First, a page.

Almighty God, to you all hearts are open, all desires are known, and from you no secrets are hid:  Cleanse the thoughts of our hearts by the inspiration of your Holy Spirit, that we may perfectly love you, and worthily magnify your holy Name; through Jesus Christ our Lord.  Amen.

The Book of Common Prayer (1979), page 355

Many of St. Alcuin’s written works have survived.  There were, for example, 310 Latin letters, a treasure trove for historians who study the 700s.  He also left theological works (often refutations of heresies), hagiographies, and commentaries on the Bible.  His revision of the Vulgate has not survived, however.

St. Alcuin served as the Abbot of Tours, presiding over Marmoutier Abbey in Alsace, from 796 to 804.  The roles (if any) he played in politics during his final years have been unclear for a long time.

KENNETH RANDOLPH TAYLOR

FEBRUARY 15, 2016 COMMON ERA

THE FEAST OF THE NEW MARTYRS OF LIBYA, 2015

THE FEAST OF ALEXANDER VIETS GRISWOLD, PRESIDING BISHOP OF THE EPISCOPAL CHURCH

THE FEAST OF FRANCIS HAROLD ROWLEY, NORTHERN BAPTIST MINISTER, HUMANITARIAN, AND HYMN WRITER

THE FEAST OF THOMAS BRAY, ANGLICAN PRIEST

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Almighty God, in a rude and barbarous age you raised up

your deacon Alcuin to rekindle the light of learning:

Illumine our minds, we pray, that amid the uncertainties and confusions

of our own time we may show forth your eternal truth;

through Jesus Christ our Lord, who lives and reigns with you

and the Holy Spirit, one God, for ever and ever.  Amen.

Sirach/Ecclesiasticus 39:1-9

Psalm 37:3-6, 32-33

Titus 2:1-3

Matthew 13:10-16

Holy Women, Holy Men:  Celebrating the Saints (2010), page 379

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Posted February 15, 2016 by neatnik2009 in May, Saints of the 700s, Saints of the 800s

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Feast of St. Ansegisus of Fontanelle (July 20)   Leave a comment

Above:  The Treaty of Verdun (843 Common Era)

SAINT ANSEGISUS OF FONTANELLE (CIRCA 770-833)

Roman Catholic Abbot

St. Ansegisus of Fontanelle (circa 770-833) was born in the province of Lyonnais, which, at the time,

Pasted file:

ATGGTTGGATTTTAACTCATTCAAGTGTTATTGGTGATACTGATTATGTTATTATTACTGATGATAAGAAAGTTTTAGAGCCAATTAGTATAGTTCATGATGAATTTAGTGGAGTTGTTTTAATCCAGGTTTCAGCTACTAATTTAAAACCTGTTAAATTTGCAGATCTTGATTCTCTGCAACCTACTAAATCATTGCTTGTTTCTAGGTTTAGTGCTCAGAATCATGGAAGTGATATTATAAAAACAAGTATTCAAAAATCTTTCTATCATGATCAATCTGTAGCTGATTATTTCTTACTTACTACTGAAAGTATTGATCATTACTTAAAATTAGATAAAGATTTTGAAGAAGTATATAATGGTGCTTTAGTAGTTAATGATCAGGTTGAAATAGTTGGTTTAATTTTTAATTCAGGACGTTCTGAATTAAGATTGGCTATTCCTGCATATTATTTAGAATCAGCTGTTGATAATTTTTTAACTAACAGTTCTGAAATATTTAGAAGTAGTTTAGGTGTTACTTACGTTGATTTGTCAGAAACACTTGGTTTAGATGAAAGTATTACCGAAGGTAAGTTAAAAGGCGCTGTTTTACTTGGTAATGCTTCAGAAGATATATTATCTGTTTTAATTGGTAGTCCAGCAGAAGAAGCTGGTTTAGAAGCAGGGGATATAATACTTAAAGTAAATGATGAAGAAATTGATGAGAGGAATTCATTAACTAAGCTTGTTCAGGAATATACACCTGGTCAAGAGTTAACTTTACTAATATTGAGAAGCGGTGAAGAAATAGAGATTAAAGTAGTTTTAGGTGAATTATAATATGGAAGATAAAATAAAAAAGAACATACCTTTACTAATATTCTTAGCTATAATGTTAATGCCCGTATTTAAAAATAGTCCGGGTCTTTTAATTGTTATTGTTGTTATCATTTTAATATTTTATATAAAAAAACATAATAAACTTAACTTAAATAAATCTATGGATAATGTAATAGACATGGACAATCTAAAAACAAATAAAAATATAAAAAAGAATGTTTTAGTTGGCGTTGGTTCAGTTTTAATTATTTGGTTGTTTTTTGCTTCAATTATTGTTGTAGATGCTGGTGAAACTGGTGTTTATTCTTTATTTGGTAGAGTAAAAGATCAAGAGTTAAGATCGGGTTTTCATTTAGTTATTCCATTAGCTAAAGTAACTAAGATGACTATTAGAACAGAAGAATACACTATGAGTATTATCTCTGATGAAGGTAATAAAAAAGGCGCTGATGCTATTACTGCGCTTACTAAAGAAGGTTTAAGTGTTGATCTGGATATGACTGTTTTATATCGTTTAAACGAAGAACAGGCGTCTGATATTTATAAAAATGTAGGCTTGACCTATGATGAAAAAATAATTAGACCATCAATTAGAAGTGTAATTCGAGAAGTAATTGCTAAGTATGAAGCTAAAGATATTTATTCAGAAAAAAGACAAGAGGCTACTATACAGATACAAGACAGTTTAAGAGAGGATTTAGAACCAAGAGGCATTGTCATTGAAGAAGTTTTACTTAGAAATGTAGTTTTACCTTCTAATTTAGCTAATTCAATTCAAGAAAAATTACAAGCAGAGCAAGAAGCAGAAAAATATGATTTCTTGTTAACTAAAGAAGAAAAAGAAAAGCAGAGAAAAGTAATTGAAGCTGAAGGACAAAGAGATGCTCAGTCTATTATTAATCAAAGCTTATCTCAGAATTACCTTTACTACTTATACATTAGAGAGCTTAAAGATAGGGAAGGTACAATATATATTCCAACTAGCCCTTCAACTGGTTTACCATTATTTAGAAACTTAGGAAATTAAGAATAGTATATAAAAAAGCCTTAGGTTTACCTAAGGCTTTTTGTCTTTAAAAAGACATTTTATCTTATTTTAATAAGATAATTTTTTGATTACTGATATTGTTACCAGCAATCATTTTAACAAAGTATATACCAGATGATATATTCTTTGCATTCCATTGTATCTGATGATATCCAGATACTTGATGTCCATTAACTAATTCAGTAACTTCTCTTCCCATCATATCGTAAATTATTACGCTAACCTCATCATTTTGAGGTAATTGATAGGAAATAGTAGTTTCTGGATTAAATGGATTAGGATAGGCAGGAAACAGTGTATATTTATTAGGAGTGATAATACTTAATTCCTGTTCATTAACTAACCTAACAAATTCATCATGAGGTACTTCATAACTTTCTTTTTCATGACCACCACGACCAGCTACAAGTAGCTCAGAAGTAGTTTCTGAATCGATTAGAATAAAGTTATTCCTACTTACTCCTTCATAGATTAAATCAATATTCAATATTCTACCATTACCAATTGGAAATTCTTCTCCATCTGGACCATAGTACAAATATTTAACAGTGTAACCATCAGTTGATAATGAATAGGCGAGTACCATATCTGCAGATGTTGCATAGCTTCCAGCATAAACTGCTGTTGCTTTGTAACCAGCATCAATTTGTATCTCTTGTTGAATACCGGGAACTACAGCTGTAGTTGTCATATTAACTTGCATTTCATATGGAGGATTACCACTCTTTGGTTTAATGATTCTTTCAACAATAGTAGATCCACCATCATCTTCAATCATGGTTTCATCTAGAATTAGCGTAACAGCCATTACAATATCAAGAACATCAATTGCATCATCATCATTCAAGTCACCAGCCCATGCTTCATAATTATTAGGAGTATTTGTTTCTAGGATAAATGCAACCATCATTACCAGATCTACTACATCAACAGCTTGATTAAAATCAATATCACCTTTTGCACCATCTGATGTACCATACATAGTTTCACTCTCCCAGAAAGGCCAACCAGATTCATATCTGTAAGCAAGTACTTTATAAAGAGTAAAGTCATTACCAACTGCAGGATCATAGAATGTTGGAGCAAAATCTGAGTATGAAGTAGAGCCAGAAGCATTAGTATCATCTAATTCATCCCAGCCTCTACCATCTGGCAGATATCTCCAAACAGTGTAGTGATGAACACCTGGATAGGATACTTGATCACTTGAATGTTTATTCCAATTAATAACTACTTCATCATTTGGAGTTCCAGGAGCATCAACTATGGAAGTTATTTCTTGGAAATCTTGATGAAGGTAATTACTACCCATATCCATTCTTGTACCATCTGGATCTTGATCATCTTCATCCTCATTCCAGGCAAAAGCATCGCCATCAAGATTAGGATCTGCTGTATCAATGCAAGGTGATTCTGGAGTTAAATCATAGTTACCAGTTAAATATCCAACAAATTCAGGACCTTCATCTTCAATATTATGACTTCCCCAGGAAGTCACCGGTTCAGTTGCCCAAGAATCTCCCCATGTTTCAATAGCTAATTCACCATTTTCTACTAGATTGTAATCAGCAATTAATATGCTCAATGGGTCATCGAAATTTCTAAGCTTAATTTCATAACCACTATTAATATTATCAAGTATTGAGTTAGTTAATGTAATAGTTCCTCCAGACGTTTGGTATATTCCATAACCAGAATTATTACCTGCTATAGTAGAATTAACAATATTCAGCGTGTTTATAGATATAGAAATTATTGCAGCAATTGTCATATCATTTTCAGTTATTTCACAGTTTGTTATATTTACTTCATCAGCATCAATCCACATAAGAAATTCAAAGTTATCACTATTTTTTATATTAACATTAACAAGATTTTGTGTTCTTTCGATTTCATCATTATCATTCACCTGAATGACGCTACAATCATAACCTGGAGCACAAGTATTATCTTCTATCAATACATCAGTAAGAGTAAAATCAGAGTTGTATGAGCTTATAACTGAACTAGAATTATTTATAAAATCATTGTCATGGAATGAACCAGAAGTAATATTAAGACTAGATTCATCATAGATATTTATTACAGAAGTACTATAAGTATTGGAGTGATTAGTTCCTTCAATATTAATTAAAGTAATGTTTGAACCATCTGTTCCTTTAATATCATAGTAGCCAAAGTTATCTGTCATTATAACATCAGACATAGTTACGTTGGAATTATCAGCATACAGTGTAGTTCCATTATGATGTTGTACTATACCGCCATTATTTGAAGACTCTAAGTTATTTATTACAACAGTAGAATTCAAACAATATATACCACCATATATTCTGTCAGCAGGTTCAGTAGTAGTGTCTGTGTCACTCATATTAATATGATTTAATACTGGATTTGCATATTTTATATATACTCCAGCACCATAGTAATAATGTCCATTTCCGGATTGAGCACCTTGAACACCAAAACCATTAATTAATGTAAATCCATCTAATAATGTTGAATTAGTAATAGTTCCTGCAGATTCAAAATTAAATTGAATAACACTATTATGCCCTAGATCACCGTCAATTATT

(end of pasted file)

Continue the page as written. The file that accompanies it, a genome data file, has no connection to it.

comprise the territory dependent on Lyons west of the Saone and the Rhone rivers as far as the Monts du Lyonnais, east of the Rhone and in the immediate vicinity of Lyons, and east of the Saone north of Lyons.

–1982 Encyclopedia Britannica, Micropedia, Volume VI, page 418

The saint became a Benedictine monk at age 18.  Charlemagne (reigned 768-814), whom he advised, appointed him administrator of St. Sixtus Abbey at Rheims and St. Menge Abbey near Chalons.  The saint’s next assignment was as Abbot of St. Germer-de-Fly Abbey, a place all but destroyed in a Vandal raid.  He, apppointed by Louis I “the Pious” and “the Debonair” (reigned 814-840), renewed the monastery both physically and spiritually.

As Abbot of Fontanelle (823-833) the saint revitalized the library there.  (Monastic libraries were treasures of knowledge during Medieval times.)  He also maintained there a collection of capitularies, or royal decrees.  The monastery library was duly famous.

(And I, a bookworm descended from a lineage of bookworms, adore a good library.)

The saint died at Fontanelle Abbey on July 20, 833.

KENNETH RANDOLPH TAYLOR

JUNE 18, 2012 COMMON ERA

THE FEAST OF SAINTS DELPHINUS OF BORDEAUX, AMANDUS OF BORDEAUX, SEVERINUS OF BORDEAUX, VENERIUS OF MILAN, AND CHROMATIUS OF AQUILEIA, ROMAN CATHOLIC BISHOPS

THE FEAST OF ANSON DODGE, EPISCOPAL PRIEST

THE FEAST OF BERNARD MIZEKI, ANGLICAN CATECHIST AND MARTYR

THE FEAST OF VERNARD ELLER, CHURCH OF THE BRETHREN THEOLOGIAN

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Almighty God, you have surrounded us with a great cloud of witnesses:

Grant that we, encouraged by the good example of your servant Saint Ansegisus of Fontanelle,

may persevere in running the race that is set before us,

until at last we may with him attain to your eternal joy;

through Jesus Christ, the pioneer and perfecter of our faith,

who lives and reigns with you and the Holy Spirit,

one God, for ever and ever.  Amen.

Micah 6:6-8

Psalm 15

Hebrews 12:1-2

Matthew 25:31-40

Holy Women, Holy Men:  Celebrating the Saints (2010), page 724